Chasing a career grand slam, McIlroy began the final round at Augusta National three shots off the lead and closed to within a shot of eventual winner Patrick Reed after two holes, but faded badly with a closing 74.
That prompted a week of binge-watching television box sets such as “Billions” and reading psychology books The Chimp Paradox and Essentialism: The Disciplined Pursuit of Less. But, after being dragged out of the house by his wife Erica, McIlroy is now ready to return to competitive action at Quail Hollow, a course where he has won twice before, including his maiden PGA Tour title in 2010.
“It was just the quiet moments when you’re staring off into the distance and thinking about a certain shot or a certain putt, so it got to the point where I needed to see a bit of daylight and start to do my normal things,” said McIlroy of his post- Masters recovery.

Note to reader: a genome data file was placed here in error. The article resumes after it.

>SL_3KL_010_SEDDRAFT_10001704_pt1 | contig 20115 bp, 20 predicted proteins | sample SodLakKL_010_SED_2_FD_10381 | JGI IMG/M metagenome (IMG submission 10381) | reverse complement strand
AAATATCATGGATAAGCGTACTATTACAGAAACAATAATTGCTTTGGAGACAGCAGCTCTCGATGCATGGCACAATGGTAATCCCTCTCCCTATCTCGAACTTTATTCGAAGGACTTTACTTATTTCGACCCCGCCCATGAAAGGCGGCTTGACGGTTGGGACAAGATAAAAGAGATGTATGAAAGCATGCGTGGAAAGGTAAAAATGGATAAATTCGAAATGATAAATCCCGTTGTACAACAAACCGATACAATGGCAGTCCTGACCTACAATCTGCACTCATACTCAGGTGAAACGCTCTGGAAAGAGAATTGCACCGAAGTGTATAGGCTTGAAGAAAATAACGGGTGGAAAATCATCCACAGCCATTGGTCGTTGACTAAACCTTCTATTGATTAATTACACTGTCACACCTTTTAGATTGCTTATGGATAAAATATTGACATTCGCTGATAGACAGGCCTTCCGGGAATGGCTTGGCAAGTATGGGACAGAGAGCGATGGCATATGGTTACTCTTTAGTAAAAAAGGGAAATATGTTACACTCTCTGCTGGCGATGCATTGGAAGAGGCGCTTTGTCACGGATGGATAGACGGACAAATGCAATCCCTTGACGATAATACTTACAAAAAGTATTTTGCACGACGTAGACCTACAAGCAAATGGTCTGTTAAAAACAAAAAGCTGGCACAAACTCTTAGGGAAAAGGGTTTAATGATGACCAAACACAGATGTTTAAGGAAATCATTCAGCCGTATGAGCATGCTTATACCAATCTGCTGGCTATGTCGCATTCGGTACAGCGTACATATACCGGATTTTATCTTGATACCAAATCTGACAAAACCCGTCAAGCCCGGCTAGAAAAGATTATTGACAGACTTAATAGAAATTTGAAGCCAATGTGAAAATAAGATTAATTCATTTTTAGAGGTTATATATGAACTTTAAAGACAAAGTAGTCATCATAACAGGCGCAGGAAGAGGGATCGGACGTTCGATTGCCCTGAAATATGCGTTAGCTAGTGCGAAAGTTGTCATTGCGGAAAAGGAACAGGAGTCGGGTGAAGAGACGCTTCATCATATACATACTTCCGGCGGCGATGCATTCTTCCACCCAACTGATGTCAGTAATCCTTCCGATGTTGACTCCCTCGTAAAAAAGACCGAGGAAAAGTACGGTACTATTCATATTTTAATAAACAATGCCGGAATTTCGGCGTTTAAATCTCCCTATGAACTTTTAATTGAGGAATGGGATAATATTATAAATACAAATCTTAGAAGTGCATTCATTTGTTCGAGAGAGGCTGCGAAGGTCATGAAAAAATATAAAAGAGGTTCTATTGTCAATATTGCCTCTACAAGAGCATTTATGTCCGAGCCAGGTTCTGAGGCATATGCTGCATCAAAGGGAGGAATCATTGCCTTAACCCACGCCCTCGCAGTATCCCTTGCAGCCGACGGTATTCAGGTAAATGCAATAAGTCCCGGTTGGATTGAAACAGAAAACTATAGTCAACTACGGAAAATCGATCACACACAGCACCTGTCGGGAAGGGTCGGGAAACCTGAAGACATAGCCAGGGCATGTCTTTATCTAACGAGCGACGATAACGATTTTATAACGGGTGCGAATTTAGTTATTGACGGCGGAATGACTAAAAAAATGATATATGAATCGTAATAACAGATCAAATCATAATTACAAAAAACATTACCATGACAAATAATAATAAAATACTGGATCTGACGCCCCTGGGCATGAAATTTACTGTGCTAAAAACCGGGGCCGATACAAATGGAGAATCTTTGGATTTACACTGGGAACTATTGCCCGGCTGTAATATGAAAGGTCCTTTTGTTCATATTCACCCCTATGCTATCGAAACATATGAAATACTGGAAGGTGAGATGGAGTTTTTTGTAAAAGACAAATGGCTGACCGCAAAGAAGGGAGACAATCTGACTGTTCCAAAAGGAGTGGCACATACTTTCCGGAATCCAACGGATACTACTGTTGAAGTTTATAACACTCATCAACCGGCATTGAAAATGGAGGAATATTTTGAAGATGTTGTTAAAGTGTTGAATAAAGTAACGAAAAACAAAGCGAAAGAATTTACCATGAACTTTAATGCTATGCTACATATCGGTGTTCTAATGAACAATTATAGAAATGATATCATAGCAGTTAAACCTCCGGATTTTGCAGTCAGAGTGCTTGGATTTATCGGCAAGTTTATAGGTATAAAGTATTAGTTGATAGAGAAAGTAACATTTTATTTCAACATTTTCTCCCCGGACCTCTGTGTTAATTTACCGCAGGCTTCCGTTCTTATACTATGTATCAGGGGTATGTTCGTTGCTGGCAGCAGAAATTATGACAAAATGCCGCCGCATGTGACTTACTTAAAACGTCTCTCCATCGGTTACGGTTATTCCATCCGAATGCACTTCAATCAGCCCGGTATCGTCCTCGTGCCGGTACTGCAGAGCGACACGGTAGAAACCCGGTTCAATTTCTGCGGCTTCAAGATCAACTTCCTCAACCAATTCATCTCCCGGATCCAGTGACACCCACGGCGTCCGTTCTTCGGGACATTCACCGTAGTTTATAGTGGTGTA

“Once I got back into my routine I was fine; I was disappointed because I just didn’t give a good account of myself on that final day.”
McIlroy, who turns 29 on Friday, added: “The Masters has now become the biggest golf tournament in the world and I’m comfortable saying that. I don’t care about the US Open or the Open Championship, it is the biggest golf tournament in the world, the most amount of eyeballs, the most amount of hype, everything is at Augusta.
“For me it’s the most special tournament that we play and it’s the one everyone desperately wants to win, but even if I was going for my first major, it’s still tough to win.”
McIlroy and world No 2 Justin Thomas are the joint favourites at Quail Hollow, where Thomas won his first major title in last year’s US PGA Championship. Tiger Woods also makes his first start in the event since 2012.